Canada’s employment number was the largest drop since 2009, Ontario’s new minimum wage, and post-Christmas temporary retail layoffs, combined to give the uptick in the unemployment rate.
Market nervousness continues, equities are still showing signs of a downward trend, while interest rates are steady. Oil has fallen below $60 USD a barrel, U.S. shale production is running at record levels, allowing producers to export around the world.
The Canadian dollar remains relatively unchanged even with the depressing news, expect a narrow range today, unless there is a significant change in equities.
USDCAD 1.2590, 1.2577, 1.2566 1.2630, 1.2642, 1.2652
USD-CAD has gained 3 big figures from last week’s lows. The stellar U.S. jobs report of last Friday lit a fire under the U.S. dollar. The data, having rekindled expectations for Fed tightening, also sparked a spike on sovereign yields and a risk-off theme in global equity and commodity markets, including oil prices. This is a supportive backdrop for USD-CAD, and we expect the pair to remain underpinned this week. Support is at 1.2475-76.
We expect the pair, already having established a downtrend (lower highs, lower lows) over the last week, will remain biased to the downside. We base this view on the rekindled commitment of the Fed to a tightening policy course (which is looking to be on track to hike the funds rate four times this year, starting at the March FOMC), juxtaposed to the ECB’s evident disquiet about euro strength. Initial EUR-USD resistance is at 1.2335-38.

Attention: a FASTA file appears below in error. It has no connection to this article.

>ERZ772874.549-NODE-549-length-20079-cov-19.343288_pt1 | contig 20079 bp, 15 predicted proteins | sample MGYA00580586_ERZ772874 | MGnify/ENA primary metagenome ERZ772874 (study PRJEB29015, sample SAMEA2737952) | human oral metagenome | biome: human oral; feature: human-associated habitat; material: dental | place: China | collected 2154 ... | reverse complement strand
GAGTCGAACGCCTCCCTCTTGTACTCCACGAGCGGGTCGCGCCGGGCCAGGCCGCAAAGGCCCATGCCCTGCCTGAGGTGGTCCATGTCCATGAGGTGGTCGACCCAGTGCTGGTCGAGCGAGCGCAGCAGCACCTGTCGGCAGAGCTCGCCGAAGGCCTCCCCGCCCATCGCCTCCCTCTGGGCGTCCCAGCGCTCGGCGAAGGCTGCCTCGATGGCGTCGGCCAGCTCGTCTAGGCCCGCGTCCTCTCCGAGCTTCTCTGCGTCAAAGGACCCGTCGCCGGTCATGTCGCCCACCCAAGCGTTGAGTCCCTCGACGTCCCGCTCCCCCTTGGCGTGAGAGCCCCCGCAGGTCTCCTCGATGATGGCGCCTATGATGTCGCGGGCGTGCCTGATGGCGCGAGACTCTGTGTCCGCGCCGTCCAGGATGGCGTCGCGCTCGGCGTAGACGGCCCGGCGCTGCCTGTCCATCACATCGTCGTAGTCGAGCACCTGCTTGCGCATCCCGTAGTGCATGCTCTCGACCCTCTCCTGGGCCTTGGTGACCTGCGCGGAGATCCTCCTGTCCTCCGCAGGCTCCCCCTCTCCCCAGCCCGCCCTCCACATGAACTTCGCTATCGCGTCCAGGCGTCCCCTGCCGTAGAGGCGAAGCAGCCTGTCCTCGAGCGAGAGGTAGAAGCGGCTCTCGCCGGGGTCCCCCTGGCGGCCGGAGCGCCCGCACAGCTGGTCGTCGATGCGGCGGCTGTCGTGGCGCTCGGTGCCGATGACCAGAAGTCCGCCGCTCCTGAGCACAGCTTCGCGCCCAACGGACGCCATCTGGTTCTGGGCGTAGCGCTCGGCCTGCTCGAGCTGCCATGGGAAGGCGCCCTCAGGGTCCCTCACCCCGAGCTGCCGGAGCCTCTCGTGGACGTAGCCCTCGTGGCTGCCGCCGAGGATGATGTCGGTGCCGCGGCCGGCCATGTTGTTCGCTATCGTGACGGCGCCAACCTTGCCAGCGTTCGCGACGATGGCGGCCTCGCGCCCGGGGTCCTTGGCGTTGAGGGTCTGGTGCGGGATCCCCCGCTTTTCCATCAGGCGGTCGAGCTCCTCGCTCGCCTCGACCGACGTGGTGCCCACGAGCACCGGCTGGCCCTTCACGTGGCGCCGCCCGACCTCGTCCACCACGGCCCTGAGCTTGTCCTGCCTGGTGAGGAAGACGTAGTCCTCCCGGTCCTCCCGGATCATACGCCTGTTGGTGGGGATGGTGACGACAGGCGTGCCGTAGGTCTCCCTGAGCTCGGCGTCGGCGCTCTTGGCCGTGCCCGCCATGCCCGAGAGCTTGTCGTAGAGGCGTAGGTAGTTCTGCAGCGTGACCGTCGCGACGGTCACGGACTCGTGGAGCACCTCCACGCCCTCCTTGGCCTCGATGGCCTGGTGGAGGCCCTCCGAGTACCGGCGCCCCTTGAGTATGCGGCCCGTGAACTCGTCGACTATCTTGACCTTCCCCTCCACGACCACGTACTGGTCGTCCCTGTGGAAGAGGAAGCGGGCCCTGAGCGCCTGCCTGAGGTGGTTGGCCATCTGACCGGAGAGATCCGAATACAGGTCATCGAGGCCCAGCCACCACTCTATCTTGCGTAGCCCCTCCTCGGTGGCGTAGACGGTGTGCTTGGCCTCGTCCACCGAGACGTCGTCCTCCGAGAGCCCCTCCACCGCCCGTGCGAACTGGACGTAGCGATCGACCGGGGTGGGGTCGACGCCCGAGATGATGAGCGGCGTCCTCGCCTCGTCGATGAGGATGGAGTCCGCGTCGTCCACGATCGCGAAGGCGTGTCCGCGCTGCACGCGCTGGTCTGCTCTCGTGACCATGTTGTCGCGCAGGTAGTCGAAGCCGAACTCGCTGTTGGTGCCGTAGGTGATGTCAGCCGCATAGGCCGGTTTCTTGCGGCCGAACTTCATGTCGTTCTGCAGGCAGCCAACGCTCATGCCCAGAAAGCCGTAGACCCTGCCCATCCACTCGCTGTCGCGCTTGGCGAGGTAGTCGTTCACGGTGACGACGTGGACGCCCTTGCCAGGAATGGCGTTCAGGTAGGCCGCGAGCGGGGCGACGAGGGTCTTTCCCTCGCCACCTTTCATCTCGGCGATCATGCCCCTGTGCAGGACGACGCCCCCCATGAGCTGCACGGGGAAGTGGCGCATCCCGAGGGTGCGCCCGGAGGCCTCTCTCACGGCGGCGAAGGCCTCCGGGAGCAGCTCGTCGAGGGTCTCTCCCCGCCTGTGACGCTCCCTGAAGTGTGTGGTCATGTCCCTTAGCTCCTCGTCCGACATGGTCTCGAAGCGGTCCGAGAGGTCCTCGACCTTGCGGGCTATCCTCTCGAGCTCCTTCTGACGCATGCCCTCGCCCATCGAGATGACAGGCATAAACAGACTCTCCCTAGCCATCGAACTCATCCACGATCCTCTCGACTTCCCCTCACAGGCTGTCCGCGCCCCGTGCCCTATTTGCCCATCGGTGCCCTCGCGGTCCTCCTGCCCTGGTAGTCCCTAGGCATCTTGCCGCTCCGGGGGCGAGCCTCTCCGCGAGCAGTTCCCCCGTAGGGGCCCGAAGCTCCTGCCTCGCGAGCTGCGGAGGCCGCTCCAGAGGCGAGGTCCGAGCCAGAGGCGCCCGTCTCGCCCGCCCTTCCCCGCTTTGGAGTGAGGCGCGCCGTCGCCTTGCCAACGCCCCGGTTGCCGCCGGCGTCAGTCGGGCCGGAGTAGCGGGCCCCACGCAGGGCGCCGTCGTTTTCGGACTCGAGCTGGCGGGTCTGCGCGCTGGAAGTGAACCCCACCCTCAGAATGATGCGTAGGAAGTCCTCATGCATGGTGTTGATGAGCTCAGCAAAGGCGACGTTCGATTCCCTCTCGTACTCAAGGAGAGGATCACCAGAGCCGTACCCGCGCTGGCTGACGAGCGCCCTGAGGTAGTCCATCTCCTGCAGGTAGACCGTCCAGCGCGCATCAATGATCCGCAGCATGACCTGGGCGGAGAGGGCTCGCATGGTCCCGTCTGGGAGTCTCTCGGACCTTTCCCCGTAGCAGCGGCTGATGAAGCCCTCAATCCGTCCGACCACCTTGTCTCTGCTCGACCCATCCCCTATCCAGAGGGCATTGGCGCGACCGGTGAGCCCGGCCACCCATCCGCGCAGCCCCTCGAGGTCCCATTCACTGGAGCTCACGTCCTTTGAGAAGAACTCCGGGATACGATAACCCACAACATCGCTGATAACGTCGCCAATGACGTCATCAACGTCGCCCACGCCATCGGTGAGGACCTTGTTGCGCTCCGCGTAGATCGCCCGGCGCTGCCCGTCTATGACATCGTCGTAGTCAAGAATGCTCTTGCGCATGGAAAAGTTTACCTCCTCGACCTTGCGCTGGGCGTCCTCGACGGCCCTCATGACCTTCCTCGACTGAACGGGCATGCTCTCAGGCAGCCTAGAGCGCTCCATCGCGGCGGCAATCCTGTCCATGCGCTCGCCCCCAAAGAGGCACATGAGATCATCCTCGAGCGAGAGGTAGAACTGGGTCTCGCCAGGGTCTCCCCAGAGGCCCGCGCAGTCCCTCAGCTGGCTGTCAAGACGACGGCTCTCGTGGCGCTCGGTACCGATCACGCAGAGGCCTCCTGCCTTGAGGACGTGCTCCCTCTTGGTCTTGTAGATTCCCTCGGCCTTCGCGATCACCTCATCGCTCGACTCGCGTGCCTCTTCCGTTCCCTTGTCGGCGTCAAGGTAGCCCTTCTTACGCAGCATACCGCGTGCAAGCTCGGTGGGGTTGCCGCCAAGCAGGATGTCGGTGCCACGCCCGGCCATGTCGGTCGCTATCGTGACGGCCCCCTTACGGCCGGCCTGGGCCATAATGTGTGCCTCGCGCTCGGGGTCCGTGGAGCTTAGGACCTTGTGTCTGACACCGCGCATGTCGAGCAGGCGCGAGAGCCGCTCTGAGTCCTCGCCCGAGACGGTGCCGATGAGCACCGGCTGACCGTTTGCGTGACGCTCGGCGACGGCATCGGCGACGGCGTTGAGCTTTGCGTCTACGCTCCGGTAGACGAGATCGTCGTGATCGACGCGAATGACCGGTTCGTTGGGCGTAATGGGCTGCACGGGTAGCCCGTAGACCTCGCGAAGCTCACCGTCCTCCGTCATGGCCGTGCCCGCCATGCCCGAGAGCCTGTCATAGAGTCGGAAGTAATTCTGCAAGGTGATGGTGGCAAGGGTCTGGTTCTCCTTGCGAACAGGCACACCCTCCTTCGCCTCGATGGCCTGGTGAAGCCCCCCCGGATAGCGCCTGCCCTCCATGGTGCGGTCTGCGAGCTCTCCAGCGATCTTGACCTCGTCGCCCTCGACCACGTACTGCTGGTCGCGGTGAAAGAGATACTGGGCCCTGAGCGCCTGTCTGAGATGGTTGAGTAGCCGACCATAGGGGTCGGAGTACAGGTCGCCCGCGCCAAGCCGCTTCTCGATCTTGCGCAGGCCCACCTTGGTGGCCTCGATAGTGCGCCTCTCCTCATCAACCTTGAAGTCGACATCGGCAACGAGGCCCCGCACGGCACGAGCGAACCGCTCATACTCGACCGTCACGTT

Sterling has been knocked off its perch, with selling triggered by misses in UK industrial production and trade deficit data for December. Cable dove to a low of 1.3908, about 80 pips down on the high seen during the early London session. The pound fell by a similar magnitude versus the euro, yen and other currencies. Remarks by BoE MPC member Broadbent had earlier given the pound a lift, as he noted a recovery in household real incomes, although he was non-committal with regard the scope for tightening when asked during his interview on BBC radio. Going forward, how Brexit evolves, and how other central bank polices develop, will be key for the bigger-picture path of sterling, and uncertainty about these may curtail the currency’s upside potential over the nearer-term. On the Brexit front, negotiations have entered a crucial phase, with both the EU and UK seeking to make a tentative accord on both a post-Brexit transition period and the form of a post-Brexit trading relationship, all in time for the EU leaders’ summit in late March.